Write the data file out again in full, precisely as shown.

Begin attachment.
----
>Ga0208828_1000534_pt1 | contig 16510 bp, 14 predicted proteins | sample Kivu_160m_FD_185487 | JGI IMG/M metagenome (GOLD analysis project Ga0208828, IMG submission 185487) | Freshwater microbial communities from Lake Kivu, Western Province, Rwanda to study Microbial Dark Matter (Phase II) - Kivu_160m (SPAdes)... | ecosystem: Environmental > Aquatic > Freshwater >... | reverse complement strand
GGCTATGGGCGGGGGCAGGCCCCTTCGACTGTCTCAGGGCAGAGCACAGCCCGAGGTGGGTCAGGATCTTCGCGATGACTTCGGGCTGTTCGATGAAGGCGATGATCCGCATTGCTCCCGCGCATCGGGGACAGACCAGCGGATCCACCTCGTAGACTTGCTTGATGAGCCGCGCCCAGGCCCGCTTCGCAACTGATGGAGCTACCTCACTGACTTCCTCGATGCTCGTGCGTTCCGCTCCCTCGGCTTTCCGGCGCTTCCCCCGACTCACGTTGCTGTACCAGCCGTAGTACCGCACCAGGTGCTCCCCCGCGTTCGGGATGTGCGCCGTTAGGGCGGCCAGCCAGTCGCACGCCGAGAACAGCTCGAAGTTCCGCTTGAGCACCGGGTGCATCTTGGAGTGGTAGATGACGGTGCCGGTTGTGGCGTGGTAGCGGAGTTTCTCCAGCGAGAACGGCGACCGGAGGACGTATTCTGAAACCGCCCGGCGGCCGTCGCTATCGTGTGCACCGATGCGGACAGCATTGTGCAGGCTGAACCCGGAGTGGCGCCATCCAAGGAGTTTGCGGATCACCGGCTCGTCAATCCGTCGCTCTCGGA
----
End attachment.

>Ga0208828_1000534_pt1 | contig 16510 bp, 14 predicted proteins | sample Kivu_160m_FD_185487 | JGI IMG/M metagenome (GOLD analysis project Ga0208828, IMG submission 185487) | Freshwater microbial communities from Lake Kivu, Western Province, Rwanda to study Microbial Dark Matter (Phase II) - Kivu_160m (SPAdes)... | ecosystem: Environmental > Aquatic > Freshwater >... | reverse complement strand
GGCTATGGGCGGGGGCAGGCCCCTTCGACTGTCTCAGGGCAGAGCACAGCCCGAGGTGGGTCAGGATCTTCGCGATGACTTCGGGCTGTTCGATGAAGGCGATGATCCGCATTGCTCCCGCGCATCGGGGACAGACCAGCGGATCCACCTCGTAGACTTGCTTGATGAGCCGCGCCCAGGCCCGCTTCGCAACTGATGGAGCTACCTCACTGACTTCCTCGATGCTCGTGCGTTCCGCTCCCTCGGCTTTCCGGCGCTTCCCCCGACTCACGTTGCTGTACCAGCCGTAGTACCGCACCAGGTGCTCCCCCGCGTTCGGGATGTGCGCCGTTAGGGCGGCCAGCCAGTCGCACGCCGAGAACAGCTCGAAGTTCCGCTTGAGCACCGGGTGCATCTTGGAGTGGTAGATGACGGTGCCGGTTGTGGCGTGGTAGCGGAGTTTCTCCAGCGAGAACGGCGACCGGAGGACGTATTCTGAAACCGCCCGGCGGCCGTCGCTATCGTGTGCACCGATGCGGACAGCATTGTGCAGGCTGAACCCGGAGTGGCGCCATCCAAGGAGTTTGCGGATCACCGGCTCGTCAATCCGTCGCTCTCGGA